Click the red Quick Exit button above to leave this website quickly

How to recognise warning signs

Anyone can be a victim of domestic abuse, regardless of gender, age, ethnicity, socio-economic status, sexuality or background.

Most people will experience some difficulties in their relationships, but to know whether a relationship is abusive you should look at how the behaviour of your partner or family member makes you feel. If you feel intimidated, controlled or unable to speak out, that’s abuse.

Sign of an unhealthy relationship or abusive relationship

· I’m feeling more stressed or worried all the time; I feel nauseous or have bad butterflies.

· I feel anxious and stressed in my partner’s presence and scared of how my partner will react to a situation

· I feel a lot more critical of myself

· I give up on my own opinions and think my partner is right about everything

· I have that ‘dreaded’ feeling more often

· I avoid saying something because you don’t want to upset my partner

· I’m feeling a pressure to change who I am or move the relationship further than you want to.

· I feel like I’m walking on eggshells.

· I’m staying in more and seeing less of family and friends to avoid arguments with my partner.

· I start believing that I’m unattractive, or lucky to have a partner at all

· They make threats and do things that make me feel frightened

· They put me down just to make me feel bad when we’re alone or around friends

· They criticise me and makes me doubt myself, or doubt things happening around me

· They tell me the abuse is my fault, or that I’m overreacting

· They make me do things that I don’t want to do without listening to me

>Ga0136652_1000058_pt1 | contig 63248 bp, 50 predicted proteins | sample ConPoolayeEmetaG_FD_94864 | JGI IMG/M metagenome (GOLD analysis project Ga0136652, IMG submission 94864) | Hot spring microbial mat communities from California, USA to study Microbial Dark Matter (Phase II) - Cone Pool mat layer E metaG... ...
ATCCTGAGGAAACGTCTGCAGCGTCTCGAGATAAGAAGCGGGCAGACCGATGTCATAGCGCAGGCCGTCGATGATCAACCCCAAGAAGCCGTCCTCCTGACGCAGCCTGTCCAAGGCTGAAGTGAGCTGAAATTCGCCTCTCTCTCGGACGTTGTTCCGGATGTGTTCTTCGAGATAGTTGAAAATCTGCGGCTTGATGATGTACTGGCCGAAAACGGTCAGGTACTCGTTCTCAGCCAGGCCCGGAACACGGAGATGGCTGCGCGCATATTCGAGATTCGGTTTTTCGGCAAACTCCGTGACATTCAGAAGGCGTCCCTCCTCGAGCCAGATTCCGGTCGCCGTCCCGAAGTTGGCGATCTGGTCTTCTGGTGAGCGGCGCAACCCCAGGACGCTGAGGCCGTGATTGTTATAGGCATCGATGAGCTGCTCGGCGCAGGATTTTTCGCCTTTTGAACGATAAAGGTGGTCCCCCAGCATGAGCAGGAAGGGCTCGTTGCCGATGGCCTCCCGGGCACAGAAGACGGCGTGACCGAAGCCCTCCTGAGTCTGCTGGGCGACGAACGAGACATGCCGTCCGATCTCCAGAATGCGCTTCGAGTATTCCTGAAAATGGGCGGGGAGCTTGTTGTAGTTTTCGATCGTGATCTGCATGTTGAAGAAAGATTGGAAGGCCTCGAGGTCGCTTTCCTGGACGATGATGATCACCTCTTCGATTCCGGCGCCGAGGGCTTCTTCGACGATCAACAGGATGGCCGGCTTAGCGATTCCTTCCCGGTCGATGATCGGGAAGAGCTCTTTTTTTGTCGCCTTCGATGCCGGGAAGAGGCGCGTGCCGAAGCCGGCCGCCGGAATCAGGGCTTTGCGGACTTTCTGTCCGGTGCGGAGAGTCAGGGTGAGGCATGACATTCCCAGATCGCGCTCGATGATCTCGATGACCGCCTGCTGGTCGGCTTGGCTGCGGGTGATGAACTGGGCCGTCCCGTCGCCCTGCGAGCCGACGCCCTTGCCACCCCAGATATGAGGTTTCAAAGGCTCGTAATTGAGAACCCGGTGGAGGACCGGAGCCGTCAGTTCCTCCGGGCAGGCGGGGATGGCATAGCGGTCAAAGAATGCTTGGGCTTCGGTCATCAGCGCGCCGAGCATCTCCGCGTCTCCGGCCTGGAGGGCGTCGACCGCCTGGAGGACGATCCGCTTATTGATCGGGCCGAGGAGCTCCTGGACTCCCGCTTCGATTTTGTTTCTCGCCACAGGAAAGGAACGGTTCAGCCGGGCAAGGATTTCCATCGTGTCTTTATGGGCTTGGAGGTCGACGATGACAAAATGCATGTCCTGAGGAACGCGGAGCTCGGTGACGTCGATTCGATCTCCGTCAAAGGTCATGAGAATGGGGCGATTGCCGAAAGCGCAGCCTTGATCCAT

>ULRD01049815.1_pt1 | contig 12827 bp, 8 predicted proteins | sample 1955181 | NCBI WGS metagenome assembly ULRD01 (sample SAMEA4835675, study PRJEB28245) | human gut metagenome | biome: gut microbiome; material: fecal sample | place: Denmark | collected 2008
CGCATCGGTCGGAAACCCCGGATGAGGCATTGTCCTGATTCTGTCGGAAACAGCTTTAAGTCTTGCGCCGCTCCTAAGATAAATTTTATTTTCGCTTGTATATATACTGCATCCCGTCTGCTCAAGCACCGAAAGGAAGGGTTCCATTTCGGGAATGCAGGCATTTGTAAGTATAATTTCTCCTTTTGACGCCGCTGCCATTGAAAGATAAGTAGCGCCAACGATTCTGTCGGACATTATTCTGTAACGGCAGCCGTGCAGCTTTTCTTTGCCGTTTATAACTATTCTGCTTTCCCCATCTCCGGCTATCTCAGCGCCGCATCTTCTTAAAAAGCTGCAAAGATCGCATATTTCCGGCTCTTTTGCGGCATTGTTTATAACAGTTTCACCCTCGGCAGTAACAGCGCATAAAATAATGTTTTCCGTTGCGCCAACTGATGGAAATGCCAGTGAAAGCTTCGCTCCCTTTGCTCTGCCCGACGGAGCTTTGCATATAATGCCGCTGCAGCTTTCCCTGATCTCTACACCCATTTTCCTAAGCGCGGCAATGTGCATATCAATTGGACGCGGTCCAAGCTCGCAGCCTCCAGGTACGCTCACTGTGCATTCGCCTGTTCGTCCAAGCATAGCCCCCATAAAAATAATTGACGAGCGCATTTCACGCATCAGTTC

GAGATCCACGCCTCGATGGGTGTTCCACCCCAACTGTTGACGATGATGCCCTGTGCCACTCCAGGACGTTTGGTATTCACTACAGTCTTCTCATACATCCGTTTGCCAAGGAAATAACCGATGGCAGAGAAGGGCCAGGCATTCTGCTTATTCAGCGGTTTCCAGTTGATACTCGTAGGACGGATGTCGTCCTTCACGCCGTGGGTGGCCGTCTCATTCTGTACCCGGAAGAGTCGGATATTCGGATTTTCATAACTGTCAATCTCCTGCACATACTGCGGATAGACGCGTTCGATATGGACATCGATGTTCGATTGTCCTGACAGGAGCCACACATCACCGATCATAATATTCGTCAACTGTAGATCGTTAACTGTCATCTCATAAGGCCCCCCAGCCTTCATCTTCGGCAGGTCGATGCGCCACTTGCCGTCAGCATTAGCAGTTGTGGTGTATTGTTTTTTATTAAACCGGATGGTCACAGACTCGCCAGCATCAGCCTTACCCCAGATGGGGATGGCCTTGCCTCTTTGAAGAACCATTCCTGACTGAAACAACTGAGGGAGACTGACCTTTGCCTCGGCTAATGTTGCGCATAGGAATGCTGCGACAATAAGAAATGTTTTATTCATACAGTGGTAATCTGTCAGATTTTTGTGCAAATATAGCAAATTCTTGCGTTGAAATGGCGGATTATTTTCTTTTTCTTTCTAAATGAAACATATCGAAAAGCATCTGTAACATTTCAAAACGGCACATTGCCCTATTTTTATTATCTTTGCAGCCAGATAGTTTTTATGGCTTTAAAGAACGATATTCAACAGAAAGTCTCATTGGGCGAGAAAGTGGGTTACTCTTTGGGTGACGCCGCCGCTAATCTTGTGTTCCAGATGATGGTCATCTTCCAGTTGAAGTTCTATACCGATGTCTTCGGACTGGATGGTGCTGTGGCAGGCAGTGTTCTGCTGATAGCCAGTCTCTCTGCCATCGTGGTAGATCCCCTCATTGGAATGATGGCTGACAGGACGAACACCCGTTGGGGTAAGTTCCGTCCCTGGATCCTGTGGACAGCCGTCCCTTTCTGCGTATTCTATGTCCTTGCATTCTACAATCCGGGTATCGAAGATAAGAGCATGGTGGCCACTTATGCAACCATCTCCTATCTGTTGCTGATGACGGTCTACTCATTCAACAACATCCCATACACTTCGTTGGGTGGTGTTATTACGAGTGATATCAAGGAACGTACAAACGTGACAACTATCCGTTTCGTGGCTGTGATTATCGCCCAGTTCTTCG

· They make me feel guilty if I don’t spend time with them, so I don’t have the freedom to do things you want to do

· They don’t try to get on with my friends or family and tell me who I can and can’t see

· They hit, slap or push me

· They look through my phone, emails, letters, social media or web history

· They control my finances and I’m not being given enough to buy food, medication or pay bills

· They want to know where I am all the time or stop me leaving leave my house, or going to college or work

· They cheat on me or accuse me of cheating on them.

· They steal from me or make me buy them things.

· They make me have sex when I don’t want to.


· A trusted family member or friend – remember they might not react in the way you expect as they’re not trained in domestic abuse. However, getting the support of a friend to go with you to a specialist agency can be an important first step

· Call Refuge – 0808 2000 247 this is a 24-hour confidential helpline where you can talk anonymously and ask for general information, advice and guidance

· Call Victim Support – 0808 1689 111

· Visit a pharmacy and ask for ANI (Action Needed Immediately) which is a codeword scheme that enables victims of domestic abuse to discreetly ask for immediate help in participating pharmacies

· Visit a Safe Space – Retailers Boots, Morrisons pharmacies, Superdrug pharmacies, Well Pharmacies, independent pharmacies, HSBC and TSB banks across the UK provide Safe Spaces in their consultation rooms for people experiencing domestic abuse. You can use a safe space in whichever way works for you. They provide a safe and discrete way to reach out to friends and family and contact specialist support services. Safe Spaces are open and ready for you to use – find at Safe Space at

· If you are at risk of harm or it is an emergency, you should always call 999

Source: *Women’s Aid/Photo Sydney Sims